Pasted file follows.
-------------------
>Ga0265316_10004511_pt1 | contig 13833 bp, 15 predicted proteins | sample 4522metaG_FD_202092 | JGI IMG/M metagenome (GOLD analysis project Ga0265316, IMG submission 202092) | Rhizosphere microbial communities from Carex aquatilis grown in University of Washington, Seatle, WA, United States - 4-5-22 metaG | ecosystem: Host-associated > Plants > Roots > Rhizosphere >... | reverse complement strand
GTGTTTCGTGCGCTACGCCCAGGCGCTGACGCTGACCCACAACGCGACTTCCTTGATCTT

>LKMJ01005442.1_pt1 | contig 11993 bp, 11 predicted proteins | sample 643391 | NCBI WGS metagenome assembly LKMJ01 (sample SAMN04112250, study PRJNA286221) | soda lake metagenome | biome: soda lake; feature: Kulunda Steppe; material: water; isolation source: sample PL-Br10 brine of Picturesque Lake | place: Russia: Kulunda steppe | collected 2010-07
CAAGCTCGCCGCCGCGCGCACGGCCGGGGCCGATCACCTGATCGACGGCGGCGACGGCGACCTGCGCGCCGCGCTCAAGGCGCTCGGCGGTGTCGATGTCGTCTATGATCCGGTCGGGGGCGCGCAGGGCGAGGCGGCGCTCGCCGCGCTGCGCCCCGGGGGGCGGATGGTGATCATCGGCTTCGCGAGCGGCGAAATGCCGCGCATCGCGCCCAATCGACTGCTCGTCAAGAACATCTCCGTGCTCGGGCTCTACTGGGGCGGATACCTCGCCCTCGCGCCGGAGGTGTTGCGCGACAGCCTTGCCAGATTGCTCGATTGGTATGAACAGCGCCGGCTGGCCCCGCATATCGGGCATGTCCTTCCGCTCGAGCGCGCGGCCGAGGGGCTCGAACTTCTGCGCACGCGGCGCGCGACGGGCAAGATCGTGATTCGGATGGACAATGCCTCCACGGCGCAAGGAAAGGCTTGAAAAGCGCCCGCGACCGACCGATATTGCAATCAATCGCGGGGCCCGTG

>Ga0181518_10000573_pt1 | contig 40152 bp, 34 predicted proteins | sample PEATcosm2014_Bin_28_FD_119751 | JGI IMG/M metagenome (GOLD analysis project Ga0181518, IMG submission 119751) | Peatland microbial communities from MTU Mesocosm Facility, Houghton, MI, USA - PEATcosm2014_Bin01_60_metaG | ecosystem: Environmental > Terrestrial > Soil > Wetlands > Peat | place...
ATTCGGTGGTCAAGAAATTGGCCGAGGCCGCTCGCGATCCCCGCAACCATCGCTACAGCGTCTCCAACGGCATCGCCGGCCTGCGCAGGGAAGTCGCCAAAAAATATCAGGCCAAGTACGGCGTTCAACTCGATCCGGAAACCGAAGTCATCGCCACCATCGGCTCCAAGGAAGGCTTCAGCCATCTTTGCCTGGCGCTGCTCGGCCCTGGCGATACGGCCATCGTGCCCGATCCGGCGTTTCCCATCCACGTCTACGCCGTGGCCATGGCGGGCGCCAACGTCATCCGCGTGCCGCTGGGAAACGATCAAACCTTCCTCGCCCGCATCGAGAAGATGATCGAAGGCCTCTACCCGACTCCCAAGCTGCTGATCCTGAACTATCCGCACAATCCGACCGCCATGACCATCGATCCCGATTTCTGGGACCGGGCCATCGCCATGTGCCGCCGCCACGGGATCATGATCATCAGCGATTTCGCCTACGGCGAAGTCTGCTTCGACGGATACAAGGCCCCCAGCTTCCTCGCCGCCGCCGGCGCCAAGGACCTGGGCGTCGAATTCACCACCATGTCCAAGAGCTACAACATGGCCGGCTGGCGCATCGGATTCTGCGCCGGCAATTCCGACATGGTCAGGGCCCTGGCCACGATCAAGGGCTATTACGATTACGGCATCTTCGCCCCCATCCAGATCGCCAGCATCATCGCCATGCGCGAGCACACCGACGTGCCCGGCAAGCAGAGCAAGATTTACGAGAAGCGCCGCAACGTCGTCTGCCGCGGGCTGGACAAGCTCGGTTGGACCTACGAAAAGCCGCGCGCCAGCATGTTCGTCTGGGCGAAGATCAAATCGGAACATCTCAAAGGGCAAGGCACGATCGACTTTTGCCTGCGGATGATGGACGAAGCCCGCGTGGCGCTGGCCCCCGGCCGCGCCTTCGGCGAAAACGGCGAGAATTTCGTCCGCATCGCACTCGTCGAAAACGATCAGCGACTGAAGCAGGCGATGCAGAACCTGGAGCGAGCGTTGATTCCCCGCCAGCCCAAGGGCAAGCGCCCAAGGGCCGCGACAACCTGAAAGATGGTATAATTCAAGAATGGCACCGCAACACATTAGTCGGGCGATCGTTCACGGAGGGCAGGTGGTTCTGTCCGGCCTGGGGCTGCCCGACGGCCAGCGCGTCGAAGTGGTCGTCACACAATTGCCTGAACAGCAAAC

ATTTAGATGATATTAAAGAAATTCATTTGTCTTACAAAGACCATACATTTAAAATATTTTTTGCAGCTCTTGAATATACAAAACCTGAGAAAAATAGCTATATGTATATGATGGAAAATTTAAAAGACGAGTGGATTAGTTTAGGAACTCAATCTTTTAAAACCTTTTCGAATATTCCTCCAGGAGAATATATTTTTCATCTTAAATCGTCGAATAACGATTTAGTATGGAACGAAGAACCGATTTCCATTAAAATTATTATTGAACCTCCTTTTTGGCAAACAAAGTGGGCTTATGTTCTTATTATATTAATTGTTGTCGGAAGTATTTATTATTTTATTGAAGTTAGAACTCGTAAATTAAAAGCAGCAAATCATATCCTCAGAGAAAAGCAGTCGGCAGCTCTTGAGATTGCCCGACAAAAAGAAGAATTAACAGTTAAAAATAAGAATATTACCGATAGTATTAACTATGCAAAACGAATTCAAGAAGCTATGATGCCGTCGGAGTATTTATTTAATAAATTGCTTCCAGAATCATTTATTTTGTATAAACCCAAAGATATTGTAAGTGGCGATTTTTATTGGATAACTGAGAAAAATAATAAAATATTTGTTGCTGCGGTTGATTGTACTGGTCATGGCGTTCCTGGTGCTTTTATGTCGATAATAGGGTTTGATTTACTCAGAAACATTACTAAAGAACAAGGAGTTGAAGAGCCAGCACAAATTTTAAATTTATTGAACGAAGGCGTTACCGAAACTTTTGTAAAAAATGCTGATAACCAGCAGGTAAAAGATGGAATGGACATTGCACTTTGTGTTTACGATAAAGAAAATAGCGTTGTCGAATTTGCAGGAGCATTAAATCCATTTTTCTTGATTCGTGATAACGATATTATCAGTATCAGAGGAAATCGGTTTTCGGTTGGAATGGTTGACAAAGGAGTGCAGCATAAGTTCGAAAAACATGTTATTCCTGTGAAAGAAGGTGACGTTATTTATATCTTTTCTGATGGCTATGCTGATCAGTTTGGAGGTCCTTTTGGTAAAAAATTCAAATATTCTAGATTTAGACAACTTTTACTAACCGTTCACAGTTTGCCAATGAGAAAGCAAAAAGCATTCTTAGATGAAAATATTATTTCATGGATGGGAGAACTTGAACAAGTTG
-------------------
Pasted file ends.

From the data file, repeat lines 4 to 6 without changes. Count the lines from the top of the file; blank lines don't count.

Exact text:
CAAGCTCGCCGCCGCGCGCACGGCCGGGGCCGATCACCTGATCGACGGCGGCGACGGCGACCTGCGCGCCGCGCTCAAGGCGCTCGGCGGTGTCGATGTCGTCTATGATCCGGTCGGGGGCGCGCAGGGCGAGGCGGCGCTCGCCGCGCTGCGCCCCGGGGGGCGGATGGTGATCATCGGCTTCGCGAGCGGCGAAATGCCGCGCATCGCGCCCAATCGACTGCTCGTCAAGAACATCTCCGTGCTCGGGCTCTACTGGGGCGGATACCTCGCCCTCGCGCCGGAGGTGTTGCGCGACAGCCTTGCCAGATTGCTCGATTGGTATGAACAGCGCCGGCTGGCCCCGCATATCGGGCATGTCCTTCCGCTCGAGCGCGCGGCCGAGGGGCTCGAACTTCTGCGCACGCGGCGCGCGACGGGCAAGATCGTGATTCGGATGGACAATGCCTCCACGGCGCAAGGAAAGGCTTGAAAAGCGCCCGCGACCGACCGATATTGCAATCAATCGCGGGGCCCGTG

>Ga0181518_10000573_pt1 | contig 40152 bp, 34 predicted proteins | sample PEATcosm2014_Bin_28_FD_119751 | JGI IMG/M metagenome (GOLD analysis project Ga0181518, IMG submission 119751) | Peatland microbial communities from MTU Mesocosm Facility, Houghton, MI, USA - PEATcosm2014_Bin01_60_metaG | ecosystem: Environmental > Terrestrial > Soil > Wetlands > Peat | place...
ATTCGGTGGTCAAGAAATTGGCCGAGGCCGCTCGCGATCCCCGCAACCATCGCTACAGCGTCTCCAACGGCATCGCCGGCCTGCGCAGGGAAGTCGCCAAAAAATATCAGGCCAAGTACGGCGTTCAACTCGATCCGGAAACCGAAGTCATCGCCACCATCGGCTCCAAGGAAGGCTTCAGCCATCTTTGCCTGGCGCTGCTCGGCCCTGGCGATACGGCCATCGTGCCCGATCCGGCGTTTCCCATCCACGTCTACGCCGTGGCCATGGCGGGCGCCAACGTCATCCGCGTGCCGCTGGGAAACGATCAAACCTTCCTCGCCCGCATCGAGAAGATGATCGAAGGCCTCTACCCGACTCCCAAGCTGCTGATCCTGAACTATCCGCACAATCCGACCGCCATGACCATCGATCCCGATTTCTGGGACCGGGCCATCGCCATGTGCCGCCGCCACGGGATCATGATCATCAGCGATTTCGCCTACGGCGAAGTCTGCTTCGACGGATACAAGGCCCCCAGCTTCCTCGCCGCCGCCGGCGCCAAGGACCTGGGCGTCGAATTCACCACCATGTCCAAGAGCTACAACATGGCCGGCTGGCGCATCGGATTCTGCGCCGGCAATTCCGACATGGTCAGGGCCCTGGCCACGATCAAGGGCTATTACGATTACGGCATCTTCGCCCCCATCCAGATCGCCAGCATCATCGCCATGCGCGAGCACACCGACGTGCCCGGCAAGCAGAGCAAGATTTACGAGAAGCGCCGCAACGTCGTCTGCCGCGGGCTGGACAAGCTCGGTTGGACCTACGAAAAGCCGCGCGCCAGCATGTTCGTCTGGGCGAAGATCAAATCGGAACATCTCAAAGGGCAAGGCACGATCGACTTTTGCCTGCGGATGATGGACGAAGCCCGCGTGGCGCTGGCCCCCGGCCGCGCCTTCGGCGAAAACGGCGAGAATTTCGTCCGCATCGCACTCGTCGAAAACGATCAGCGACTGAAGCAGGCGATGCAGAACCTGGAGCGAGCGTTGATTCCCCGCCAGCCCAAGGGCAAGCGCCCAAGGGCCGCGACAACCTGAAAGATGGTATAATTCAAGAATGGCACCGCAACACATTAGTCGGGCGATCGTTCACGGAGGGCAGGTGGTTCTGTCCGGCCTGGGGCTGCCCGACGGCCAGCGCGTCGAAGTGGTCGTCACACAATTGCCTGAACAGCAAAC